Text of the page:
Last October, a different council voted down a similar request 6-0. Only Steve Mitchell and Amir Omar cast "no" votes both last October and this week. Bob Townsend switched his no vote to yes. Mark Solomon, who was absent at last October's vote, voted yes this time. Gary Slagel, John Murphy and Bob Macy, who all voted no in October, are gone from the council. Their replacements voted yes this time.
New council, different result. Is this another case of the old rule that elections have consequences? Probably not. After the jump, why.
I think the council reversal is more a case of the city council slowly acknowledging reality. Brick Row isn't ever going to be all that we hoped it was going to be. It can still be an asset for our community, but only if we move on and start making the best of the existing situation. Maybe the turnover on the city council helped speed that process along, but I suspect even the old city council would have eventually done what the new council did this week.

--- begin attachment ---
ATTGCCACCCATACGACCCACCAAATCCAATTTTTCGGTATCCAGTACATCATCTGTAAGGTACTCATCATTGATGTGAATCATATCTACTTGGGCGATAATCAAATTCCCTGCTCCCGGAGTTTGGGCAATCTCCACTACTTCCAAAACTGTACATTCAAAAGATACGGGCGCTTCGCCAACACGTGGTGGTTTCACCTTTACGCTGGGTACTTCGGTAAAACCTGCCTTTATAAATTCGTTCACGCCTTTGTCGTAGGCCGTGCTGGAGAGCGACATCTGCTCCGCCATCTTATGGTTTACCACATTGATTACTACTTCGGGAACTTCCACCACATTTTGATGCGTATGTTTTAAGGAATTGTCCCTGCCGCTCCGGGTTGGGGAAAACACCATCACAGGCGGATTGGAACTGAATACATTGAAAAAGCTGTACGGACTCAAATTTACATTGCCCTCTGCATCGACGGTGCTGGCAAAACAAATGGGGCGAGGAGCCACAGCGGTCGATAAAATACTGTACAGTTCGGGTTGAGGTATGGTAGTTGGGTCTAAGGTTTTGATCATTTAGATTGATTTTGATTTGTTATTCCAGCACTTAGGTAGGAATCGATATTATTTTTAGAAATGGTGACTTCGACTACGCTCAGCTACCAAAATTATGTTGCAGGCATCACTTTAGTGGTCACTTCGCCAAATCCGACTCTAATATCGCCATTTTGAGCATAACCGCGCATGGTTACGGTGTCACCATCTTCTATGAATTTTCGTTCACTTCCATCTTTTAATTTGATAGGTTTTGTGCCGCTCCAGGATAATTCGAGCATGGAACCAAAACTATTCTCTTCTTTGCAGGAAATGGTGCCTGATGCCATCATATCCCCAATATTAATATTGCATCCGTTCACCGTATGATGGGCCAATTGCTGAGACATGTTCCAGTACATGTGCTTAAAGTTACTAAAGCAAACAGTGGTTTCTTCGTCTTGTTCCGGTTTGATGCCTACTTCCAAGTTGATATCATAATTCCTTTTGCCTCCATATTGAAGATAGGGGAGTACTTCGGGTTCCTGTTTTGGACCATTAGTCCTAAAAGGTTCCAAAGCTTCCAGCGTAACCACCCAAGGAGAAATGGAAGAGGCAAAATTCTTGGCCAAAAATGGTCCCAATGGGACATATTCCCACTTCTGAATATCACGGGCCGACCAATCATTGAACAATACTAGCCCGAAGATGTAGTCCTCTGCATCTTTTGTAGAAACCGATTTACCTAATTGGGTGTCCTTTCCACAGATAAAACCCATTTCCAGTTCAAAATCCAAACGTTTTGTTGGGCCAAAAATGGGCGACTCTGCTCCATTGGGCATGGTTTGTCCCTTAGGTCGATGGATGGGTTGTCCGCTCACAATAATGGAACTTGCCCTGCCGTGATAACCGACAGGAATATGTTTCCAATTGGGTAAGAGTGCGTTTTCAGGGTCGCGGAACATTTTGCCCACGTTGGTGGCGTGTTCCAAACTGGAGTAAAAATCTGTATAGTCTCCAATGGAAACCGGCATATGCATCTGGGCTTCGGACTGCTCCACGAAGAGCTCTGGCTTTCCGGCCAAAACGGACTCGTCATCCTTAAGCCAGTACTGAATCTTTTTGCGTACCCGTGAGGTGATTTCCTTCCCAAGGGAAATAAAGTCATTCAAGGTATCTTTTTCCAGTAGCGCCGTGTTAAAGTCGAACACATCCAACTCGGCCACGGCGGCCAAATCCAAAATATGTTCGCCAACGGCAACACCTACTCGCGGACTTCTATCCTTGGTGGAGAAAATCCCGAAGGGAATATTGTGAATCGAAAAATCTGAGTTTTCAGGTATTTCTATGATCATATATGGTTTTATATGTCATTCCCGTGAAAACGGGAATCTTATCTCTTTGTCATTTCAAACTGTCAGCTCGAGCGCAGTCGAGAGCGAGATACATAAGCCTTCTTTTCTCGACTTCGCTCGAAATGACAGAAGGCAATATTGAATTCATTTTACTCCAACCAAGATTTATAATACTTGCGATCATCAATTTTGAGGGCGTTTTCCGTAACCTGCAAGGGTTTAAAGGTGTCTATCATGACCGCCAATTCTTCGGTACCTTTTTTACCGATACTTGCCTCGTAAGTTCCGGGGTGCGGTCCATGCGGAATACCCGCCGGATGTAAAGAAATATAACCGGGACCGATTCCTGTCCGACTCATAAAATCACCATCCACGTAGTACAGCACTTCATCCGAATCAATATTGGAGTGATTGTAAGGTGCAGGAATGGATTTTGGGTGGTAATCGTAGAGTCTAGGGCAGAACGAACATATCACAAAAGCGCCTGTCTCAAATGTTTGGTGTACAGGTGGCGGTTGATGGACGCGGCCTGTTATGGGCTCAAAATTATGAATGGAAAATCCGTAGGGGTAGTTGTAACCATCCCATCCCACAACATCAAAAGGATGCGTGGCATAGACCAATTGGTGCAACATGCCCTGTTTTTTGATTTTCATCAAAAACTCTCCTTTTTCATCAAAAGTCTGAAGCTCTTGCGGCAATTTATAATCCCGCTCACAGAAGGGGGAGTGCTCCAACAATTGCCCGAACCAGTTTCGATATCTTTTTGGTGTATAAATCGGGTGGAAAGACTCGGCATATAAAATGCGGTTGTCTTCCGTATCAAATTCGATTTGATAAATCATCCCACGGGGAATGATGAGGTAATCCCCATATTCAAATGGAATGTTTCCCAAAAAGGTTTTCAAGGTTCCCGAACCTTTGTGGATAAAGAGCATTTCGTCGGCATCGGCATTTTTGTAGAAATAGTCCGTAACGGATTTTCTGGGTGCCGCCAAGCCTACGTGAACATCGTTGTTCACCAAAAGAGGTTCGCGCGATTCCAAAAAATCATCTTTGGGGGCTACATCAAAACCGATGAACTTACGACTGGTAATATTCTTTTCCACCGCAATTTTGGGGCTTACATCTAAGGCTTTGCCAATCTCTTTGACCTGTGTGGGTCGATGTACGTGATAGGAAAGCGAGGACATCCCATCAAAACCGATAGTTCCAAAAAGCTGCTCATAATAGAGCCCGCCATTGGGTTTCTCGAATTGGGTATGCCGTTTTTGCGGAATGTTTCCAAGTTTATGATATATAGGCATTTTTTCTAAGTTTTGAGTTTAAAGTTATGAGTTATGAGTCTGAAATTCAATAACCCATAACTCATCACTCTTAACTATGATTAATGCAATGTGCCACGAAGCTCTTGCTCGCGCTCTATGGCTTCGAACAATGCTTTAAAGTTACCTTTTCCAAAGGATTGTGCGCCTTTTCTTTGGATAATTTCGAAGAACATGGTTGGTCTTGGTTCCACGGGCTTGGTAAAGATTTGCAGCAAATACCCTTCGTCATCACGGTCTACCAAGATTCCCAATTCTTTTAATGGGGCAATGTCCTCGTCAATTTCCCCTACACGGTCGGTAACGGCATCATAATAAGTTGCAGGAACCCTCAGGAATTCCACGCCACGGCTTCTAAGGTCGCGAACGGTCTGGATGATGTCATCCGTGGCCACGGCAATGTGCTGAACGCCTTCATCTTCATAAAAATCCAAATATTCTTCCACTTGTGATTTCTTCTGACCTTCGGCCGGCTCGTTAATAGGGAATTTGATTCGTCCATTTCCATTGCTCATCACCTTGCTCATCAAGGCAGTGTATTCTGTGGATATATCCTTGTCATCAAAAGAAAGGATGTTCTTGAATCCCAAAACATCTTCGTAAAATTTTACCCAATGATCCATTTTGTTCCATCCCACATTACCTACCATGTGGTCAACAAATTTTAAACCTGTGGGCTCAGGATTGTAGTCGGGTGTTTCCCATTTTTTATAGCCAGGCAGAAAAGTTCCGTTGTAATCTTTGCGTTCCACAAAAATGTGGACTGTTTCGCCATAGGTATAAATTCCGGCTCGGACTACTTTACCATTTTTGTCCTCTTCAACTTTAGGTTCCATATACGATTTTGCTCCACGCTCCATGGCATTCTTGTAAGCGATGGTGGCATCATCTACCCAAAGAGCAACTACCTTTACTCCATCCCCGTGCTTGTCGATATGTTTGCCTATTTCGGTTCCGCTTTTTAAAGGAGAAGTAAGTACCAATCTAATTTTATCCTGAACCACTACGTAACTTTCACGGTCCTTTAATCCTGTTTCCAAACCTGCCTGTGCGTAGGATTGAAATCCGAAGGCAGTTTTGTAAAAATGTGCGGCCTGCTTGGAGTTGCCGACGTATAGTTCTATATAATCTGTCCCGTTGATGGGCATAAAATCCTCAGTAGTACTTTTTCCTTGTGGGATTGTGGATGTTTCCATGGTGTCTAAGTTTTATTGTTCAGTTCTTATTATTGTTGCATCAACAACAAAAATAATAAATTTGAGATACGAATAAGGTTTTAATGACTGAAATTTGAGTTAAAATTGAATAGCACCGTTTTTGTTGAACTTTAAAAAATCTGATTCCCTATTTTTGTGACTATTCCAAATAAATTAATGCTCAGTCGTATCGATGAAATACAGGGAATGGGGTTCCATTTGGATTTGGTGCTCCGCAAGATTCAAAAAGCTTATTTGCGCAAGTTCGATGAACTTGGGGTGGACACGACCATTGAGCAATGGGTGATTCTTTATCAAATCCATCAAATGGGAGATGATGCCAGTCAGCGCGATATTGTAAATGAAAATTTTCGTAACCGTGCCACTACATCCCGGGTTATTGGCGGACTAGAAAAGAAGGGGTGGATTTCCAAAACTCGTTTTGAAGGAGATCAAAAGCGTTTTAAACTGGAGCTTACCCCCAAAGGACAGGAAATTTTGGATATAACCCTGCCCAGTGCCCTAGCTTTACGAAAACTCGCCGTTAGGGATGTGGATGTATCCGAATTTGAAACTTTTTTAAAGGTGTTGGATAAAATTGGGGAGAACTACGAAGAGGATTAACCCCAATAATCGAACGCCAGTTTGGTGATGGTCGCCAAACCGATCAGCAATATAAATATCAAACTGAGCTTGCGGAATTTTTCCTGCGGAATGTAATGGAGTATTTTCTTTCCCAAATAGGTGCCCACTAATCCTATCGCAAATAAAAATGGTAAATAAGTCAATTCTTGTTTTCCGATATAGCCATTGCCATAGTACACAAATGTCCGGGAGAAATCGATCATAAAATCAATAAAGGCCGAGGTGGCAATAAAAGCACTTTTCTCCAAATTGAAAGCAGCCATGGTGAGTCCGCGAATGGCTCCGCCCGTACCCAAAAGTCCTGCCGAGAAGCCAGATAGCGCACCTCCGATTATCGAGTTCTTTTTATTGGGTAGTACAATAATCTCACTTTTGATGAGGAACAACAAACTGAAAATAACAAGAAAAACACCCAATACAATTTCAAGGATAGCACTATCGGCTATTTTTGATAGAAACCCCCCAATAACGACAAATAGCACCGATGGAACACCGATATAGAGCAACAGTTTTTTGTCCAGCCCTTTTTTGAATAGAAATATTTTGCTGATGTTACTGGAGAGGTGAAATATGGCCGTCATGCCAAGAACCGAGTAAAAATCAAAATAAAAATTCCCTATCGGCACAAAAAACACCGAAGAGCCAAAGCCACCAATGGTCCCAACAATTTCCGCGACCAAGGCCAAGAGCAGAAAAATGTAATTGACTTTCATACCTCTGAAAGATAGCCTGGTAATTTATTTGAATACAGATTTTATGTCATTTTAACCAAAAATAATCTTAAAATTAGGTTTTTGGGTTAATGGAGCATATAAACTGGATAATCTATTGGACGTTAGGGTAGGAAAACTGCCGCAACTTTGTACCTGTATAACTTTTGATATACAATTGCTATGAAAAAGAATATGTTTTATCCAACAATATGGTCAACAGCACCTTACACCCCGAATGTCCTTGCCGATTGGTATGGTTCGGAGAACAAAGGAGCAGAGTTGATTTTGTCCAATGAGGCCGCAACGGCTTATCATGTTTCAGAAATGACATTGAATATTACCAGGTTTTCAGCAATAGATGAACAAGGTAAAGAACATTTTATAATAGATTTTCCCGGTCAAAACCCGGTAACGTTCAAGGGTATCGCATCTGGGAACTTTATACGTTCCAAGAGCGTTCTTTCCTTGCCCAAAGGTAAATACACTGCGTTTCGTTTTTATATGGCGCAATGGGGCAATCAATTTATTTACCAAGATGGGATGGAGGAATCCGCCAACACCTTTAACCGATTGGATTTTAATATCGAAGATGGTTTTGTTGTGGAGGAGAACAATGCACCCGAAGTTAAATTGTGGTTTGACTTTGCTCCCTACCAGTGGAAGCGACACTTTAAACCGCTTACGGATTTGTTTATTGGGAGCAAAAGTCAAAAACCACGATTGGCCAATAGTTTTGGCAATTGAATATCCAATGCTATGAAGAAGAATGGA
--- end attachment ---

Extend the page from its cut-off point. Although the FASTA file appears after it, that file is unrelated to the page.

Here's what I had to say on the matter last September. It still pretty much describes my feelings today.
"I just can't get myself worked up on this issue. If the developers say the condo market has dried up and the apartment market is still viable, I'm inclined to go along, not because I think developers are always honest, not because I think apartments are just as attractive as condos, but because I think it's their property and their investment. It benefits no one to force builders to sit on vacant buildings because they were wrong in guessing what the market would be. Sometimes, you have to salvage what you can from a bad investment. And that goes for the city as well as private developers. Besides, apartments do not inevitably lead to blighted neighborhoods. Lax code enforcement does."